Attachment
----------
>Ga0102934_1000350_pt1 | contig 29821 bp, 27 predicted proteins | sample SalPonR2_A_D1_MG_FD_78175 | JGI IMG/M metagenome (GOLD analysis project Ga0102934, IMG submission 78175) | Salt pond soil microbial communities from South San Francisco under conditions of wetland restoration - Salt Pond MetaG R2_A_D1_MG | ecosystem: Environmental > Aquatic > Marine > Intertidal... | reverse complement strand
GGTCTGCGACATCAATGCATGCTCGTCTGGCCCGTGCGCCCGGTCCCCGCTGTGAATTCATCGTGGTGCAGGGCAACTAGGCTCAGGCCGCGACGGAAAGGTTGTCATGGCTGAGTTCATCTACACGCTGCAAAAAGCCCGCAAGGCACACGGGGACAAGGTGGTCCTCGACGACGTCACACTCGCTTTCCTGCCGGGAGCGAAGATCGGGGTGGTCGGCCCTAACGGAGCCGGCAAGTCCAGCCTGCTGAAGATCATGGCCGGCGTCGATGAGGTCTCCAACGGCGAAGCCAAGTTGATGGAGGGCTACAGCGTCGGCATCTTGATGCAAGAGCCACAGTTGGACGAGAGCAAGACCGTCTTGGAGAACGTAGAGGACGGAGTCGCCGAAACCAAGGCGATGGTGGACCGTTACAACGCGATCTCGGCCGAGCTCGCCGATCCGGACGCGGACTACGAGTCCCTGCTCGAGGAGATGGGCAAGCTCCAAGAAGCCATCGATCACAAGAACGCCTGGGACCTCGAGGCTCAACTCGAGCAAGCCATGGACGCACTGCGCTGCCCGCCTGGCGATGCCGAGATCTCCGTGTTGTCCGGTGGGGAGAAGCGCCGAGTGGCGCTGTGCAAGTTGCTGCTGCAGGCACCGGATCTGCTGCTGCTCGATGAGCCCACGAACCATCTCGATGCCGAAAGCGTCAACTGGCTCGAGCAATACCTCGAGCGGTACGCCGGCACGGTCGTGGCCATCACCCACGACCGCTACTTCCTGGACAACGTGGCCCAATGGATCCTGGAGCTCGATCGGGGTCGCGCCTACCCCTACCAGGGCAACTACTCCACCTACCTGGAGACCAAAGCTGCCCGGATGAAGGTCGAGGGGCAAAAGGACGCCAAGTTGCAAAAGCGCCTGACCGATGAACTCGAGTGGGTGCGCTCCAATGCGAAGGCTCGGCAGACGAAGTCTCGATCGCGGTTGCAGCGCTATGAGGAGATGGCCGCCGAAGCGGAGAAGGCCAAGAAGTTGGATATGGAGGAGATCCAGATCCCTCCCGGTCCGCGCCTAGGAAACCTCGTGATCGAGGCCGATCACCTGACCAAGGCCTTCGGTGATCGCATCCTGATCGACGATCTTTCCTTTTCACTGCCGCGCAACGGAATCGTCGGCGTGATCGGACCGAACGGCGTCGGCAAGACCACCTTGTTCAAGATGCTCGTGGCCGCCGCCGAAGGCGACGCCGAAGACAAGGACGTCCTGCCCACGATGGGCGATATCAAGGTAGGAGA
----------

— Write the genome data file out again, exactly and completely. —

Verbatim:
>Ga0102934_1000350_pt1 | contig 29821 bp, 27 predicted proteins | sample SalPonR2_A_D1_MG_FD_78175 | JGI IMG/M metagenome (GOLD analysis project Ga0102934, IMG submission 78175) | Salt pond soil microbial communities from South San Francisco under conditions of wetland restoration - Salt Pond MetaG R2_A_D1_MG | ecosystem: Environmental > Aquatic > Marine > Intertidal... | reverse complement strand
GGTCTGCGACATCAATGCATGCTCGTCTGGCCCGTGCGCCCGGTCCCCGCTGTGAATTCATCGTGGTGCAGGGCAACTAGGCTCAGGCCGCGACGGAAAGGTTGTCATGGCTGAGTTCATCTACACGCTGCAAAAAGCCCGCAAGGCACACGGGGACAAGGTGGTCCTCGACGACGTCACACTCGCTTTCCTGCCGGGAGCGAAGATCGGGGTGGTCGGCCCTAACGGAGCCGGCAAGTCCAGCCTGCTGAAGATCATGGCCGGCGTCGATGAGGTCTCCAACGGCGAAGCCAAGTTGATGGAGGGCTACAGCGTCGGCATCTTGATGCAAGAGCCACAGTTGGACGAGAGCAAGACCGTCTTGGAGAACGTAGAGGACGGAGTCGCCGAAACCAAGGCGATGGTGGACCGTTACAACGCGATCTCGGCCGAGCTCGCCGATCCGGACGCGGACTACGAGTCCCTGCTCGAGGAGATGGGCAAGCTCCAAGAAGCCATCGATCACAAGAACGCCTGGGACCTCGAGGCTCAACTCGAGCAAGCCATGGACGCACTGCGCTGCCCGCCTGGCGATGCCGAGATCTCCGTGTTGTCCGGTGGGGAGAAGCGCCGAGTGGCGCTGTGCAAGTTGCTGCTGCAGGCACCGGATCTGCTGCTGCTCGATGAGCCCACGAACCATCTCGATGCCGAAAGCGTCAACTGGCTCGAGCAATACCTCGAGCGGTACGCCGGCACGGTCGTGGCCATCACCCACGACCGCTACTTCCTGGACAACGTGGCCCAATGGATCCTGGAGCTCGATCGGGGTCGCGCCTACCCCTACCAGGGCAACTACTCCACCTACCTGGAGACCAAAGCTGCCCGGATGAAGGTCGAGGGGCAAAAGGACGCCAAGTTGCAAAAGCGCCTGACCGATGAACTCGAGTGGGTGCGCTCCAATGCGAAGGCTCGGCAGACGAAGTCTCGATCGCGGTTGCAGCGCTATGAGGAGATGGCCGCCGAAGCGGAGAAGGCCAAGAAGTTGGATATGGAGGAGATCCAGATCCCTCCCGGTCCGCGCCTAGGAAACCTCGTGATCGAGGCCGATCACCTGACCAAGGCCTTCGGTGATCGCATCCTGATCGACGATCTTTCCTTTTCACTGCCGCGCAACGGAATCGTCGGCGTGATCGGACCGAACGGCGTCGGCAAGACCACCTTGTTCAAGATGCTCGTGGCCGCCGCCGAAGGCGACGCCGAAGACAAGGACGTCCTGCCCACGATGGGCGATATCAAGGTAGGAGA